But it’s not intriguing or haunting for many; it’s just confusing because of course
the protagonists would want to do something to confirm whether the monster was dead, and
they have no stated reason that they cannot.
It doesn’t ruin the movie, but it does lower it from “all-time classic” to simply “good.”
It Comes at Night
One reliable way to anger audiences is to lie to them.
Distributor A24 tried to skirt the line on that for this movie when they marketed a post-apocalyptic
chamber drama as a monster movie.
From the title to the cheap but eerie poster featuring a dog barking into the woods, the
ad campaign for this movie clearly wanted audiences to expect a beast of some kind,
not a person with some disease.
Scenes in the trailer such as black muck leaking from a character’s mouth were clearly meant
to reinforce the idea.
So when critics went and gave it an 85% positive rating on Rotten Tomatoes, they only set the
audience up for disappointment even more.
Like, a 44% audience rating level of disappointment.
While It Follows had issues with consistency, this movie is too consistent in its overbearing
From the first scene where a funeral for a recently infected grandfather is performed
before the body is set alight to the downer ending, there’s barely a scene of any levity
to keep the audience invested.
One attempted happy scene about the adolescent Travis disliking all desserts except pies
is very awkwardly written.
While large portions of the movie do aim for tension and suspense, it’s also willing
to resort to cheap jump scares and red herrings.
In the former case, it turns out scenes of black muck emerging from mouths are all nightmares
meant as excuses for creepy imagery in the trailer, and character tics such as characters
drawing human figures on trees is left completely unexplained.
It’s very distracting for the movie to be littered with content that’s included seemingly
because it would be good for the trailer.
It’s going on two years, and the entertainment industry is still reeling from this $30 million
project from Darren Aronofsky, director of such critical and audience darlings as The
Wrestler and Black Swan.
Some have argued that it was the misleading marketing that resulted in it being misunderstood
by mainstream audiences, who gave it a very unusual “F” rating through Cinemascore
while critics gave it a positive 69% rating.
While the movie does contain extremely violent imagery and the symbolism might seem abstract,
there’s an aspect of the movie that shows the masses are not in the wrong for rejecting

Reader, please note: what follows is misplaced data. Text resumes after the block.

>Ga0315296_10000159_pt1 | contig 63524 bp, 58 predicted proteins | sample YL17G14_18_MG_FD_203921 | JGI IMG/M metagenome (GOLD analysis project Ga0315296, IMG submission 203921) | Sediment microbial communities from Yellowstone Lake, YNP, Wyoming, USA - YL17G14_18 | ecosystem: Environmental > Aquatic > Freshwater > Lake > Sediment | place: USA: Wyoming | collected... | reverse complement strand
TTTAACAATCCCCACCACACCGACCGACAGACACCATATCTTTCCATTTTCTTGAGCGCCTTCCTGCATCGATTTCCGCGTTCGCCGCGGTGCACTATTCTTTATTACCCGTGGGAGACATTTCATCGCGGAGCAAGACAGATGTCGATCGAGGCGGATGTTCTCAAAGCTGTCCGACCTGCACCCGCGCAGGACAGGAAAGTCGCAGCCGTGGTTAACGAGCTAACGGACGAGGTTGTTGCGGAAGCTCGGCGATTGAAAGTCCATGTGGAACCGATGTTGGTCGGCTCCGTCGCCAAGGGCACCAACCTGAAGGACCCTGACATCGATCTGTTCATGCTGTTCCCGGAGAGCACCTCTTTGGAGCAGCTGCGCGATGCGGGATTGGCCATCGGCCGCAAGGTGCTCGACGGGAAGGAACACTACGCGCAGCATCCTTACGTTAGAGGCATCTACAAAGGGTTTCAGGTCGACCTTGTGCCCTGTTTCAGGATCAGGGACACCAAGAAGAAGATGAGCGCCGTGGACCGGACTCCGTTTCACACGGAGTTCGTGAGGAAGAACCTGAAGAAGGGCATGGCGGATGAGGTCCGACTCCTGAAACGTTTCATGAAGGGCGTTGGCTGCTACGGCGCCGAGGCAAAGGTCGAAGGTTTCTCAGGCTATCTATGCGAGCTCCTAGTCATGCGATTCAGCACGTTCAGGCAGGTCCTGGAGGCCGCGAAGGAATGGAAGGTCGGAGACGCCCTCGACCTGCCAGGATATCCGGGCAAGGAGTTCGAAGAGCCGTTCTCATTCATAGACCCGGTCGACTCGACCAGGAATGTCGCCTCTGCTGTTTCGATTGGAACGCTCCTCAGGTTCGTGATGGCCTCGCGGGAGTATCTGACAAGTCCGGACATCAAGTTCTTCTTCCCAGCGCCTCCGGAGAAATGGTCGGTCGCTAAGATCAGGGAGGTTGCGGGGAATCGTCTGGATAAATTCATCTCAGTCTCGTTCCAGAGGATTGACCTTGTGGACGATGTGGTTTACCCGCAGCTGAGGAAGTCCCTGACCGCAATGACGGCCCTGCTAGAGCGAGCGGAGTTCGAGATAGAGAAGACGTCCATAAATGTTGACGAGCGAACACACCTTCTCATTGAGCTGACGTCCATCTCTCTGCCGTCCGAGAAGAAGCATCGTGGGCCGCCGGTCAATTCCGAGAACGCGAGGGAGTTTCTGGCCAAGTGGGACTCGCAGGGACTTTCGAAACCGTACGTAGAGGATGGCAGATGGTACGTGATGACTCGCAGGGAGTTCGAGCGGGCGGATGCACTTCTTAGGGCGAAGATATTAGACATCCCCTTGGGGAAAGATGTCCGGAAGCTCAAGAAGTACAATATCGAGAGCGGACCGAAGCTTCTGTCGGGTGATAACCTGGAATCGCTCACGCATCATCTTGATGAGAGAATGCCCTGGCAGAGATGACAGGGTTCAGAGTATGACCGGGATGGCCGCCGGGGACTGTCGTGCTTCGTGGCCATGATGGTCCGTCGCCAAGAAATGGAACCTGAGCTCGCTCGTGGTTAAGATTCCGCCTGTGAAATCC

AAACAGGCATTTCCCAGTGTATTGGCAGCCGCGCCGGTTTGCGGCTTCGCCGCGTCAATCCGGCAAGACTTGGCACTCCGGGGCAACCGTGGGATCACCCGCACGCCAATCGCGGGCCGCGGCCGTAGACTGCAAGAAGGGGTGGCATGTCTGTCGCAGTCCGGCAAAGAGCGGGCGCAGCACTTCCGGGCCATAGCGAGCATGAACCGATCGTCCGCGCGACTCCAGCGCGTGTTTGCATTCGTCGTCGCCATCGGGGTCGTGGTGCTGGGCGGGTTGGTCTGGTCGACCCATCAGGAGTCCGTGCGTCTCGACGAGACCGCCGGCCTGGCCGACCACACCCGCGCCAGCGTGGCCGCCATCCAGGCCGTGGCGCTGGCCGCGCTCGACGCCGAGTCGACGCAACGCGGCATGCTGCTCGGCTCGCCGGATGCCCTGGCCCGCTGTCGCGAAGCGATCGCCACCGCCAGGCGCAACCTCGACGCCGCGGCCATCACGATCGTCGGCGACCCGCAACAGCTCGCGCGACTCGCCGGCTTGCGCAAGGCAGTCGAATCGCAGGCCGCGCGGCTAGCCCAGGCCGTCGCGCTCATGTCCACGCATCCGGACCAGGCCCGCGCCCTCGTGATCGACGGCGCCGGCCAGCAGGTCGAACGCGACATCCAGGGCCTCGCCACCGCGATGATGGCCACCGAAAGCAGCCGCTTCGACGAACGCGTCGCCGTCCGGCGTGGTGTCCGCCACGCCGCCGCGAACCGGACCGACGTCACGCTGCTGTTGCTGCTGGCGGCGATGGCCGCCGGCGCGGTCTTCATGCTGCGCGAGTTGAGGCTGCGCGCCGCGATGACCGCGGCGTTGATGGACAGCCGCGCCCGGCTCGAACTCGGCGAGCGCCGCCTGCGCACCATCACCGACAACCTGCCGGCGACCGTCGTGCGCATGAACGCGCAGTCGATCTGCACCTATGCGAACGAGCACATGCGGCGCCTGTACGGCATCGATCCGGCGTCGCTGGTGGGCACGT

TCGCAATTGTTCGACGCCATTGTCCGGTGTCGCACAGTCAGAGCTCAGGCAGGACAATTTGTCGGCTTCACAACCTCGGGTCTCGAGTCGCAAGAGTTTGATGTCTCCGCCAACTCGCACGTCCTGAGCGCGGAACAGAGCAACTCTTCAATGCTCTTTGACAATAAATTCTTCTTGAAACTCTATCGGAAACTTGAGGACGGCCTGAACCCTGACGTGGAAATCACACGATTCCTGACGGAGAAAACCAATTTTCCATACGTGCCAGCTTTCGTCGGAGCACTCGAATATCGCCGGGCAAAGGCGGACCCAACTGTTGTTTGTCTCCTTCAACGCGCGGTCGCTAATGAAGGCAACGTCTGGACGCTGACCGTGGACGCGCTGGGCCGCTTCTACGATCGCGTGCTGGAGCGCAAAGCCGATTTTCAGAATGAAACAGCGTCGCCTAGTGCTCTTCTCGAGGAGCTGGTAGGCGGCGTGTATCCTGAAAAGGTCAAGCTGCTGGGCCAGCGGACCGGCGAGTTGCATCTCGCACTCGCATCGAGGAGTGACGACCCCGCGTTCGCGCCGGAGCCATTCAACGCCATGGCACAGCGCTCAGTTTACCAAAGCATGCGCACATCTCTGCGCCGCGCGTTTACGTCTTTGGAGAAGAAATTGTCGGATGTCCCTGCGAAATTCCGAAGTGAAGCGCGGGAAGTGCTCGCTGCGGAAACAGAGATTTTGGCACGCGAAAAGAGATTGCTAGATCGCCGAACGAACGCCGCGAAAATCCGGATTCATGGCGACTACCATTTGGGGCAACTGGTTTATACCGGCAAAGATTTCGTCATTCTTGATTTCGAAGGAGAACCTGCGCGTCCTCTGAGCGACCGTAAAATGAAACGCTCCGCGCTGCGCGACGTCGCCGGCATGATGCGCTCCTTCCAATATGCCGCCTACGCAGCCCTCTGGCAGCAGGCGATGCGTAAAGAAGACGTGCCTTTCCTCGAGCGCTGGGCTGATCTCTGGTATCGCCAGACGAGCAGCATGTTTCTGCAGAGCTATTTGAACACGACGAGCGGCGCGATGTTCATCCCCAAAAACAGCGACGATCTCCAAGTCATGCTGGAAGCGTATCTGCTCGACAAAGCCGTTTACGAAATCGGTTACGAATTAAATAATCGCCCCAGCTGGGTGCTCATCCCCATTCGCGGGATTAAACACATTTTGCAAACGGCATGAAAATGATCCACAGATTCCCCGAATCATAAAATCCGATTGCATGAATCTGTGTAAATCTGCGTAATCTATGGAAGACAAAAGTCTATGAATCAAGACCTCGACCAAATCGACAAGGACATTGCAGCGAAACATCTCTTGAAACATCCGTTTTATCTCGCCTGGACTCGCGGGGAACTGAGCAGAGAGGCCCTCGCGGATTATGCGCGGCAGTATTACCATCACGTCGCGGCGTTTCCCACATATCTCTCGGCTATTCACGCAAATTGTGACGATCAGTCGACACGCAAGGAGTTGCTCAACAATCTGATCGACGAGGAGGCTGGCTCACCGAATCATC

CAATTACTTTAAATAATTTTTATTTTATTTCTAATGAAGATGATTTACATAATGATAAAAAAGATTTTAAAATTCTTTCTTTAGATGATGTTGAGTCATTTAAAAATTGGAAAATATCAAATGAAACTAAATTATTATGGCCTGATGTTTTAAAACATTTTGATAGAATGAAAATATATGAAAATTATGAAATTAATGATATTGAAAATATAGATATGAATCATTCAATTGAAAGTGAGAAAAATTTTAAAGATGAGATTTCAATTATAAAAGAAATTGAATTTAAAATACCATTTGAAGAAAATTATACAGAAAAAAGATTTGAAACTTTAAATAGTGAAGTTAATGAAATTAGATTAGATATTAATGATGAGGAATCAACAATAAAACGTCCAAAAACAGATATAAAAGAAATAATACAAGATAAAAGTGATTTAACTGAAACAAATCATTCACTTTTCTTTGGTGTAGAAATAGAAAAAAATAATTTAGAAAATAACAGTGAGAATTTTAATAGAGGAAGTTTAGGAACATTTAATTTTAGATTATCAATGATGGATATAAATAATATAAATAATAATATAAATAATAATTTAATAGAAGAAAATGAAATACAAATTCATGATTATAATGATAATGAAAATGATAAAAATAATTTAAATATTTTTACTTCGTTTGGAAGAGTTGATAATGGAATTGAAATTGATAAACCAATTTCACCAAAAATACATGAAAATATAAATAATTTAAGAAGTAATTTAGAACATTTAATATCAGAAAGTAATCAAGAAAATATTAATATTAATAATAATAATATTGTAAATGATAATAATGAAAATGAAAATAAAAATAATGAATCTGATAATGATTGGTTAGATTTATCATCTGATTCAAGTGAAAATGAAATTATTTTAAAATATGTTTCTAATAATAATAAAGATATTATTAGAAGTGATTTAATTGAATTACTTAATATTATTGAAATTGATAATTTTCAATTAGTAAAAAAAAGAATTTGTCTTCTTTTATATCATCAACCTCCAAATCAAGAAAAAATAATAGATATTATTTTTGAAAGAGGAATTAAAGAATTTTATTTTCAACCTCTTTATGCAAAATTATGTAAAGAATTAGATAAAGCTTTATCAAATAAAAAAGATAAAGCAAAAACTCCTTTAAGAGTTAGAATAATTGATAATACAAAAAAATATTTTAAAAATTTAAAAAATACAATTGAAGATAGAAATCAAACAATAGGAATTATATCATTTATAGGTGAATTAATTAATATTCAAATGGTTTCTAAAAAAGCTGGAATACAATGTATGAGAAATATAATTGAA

it: Its central metaphor is broken.
In brief, the movie is about a famous poet and his wife (only credited as Him and Mother)
who live in a nice house out in the country.
One day another couple, completely unknown to Mother, moves in and gets increasingly
obnoxious until they cause damage and the poet kicks them out.
Then Mother gets pregnant while Him finishes his masterpiece.
This causes large crowds of increasingly violent fans to swarm the house until they kill the
couple’s child and eat it.
So, Mother destroys the house.
Then we see the house recreated and the process begins again.
As Darren Aronofsky explicitly explained, the entire movie is a biblical metaphor where
Him is God, Mother is Mother Earth, the first couple of guests are Adam and Eve, the Baby
is Jesus, etc.
It’s also supposed to be an environmental film.
Neither makes any sense even as a metaphor, as pointed out on the website TVTropes.
For example, if God is Mother’s husband, then he must have made her, meaning their
relationship was incestuous, which presumably would be a bigger issue than uninvited guests.
If their baby is supposed to be Jesus, that would make Mother the Virgin Mary, but she’s
not supposed to be either Mary or a virgin and consuming the baby does nothing to redeem
the guests (as is supposed to be the point of the Communion ritual) since Mother kills
literally every character minutes later.
On the subject of the environmentalist commentary, it also falls flat because the movie shows
the creation of the Earth and destruction of its life as a cyclical event, something
that will clearly not be the case for Earth.
Seeing how bungled the movie’s metaphors are shows that it’s not as deep as its arthouse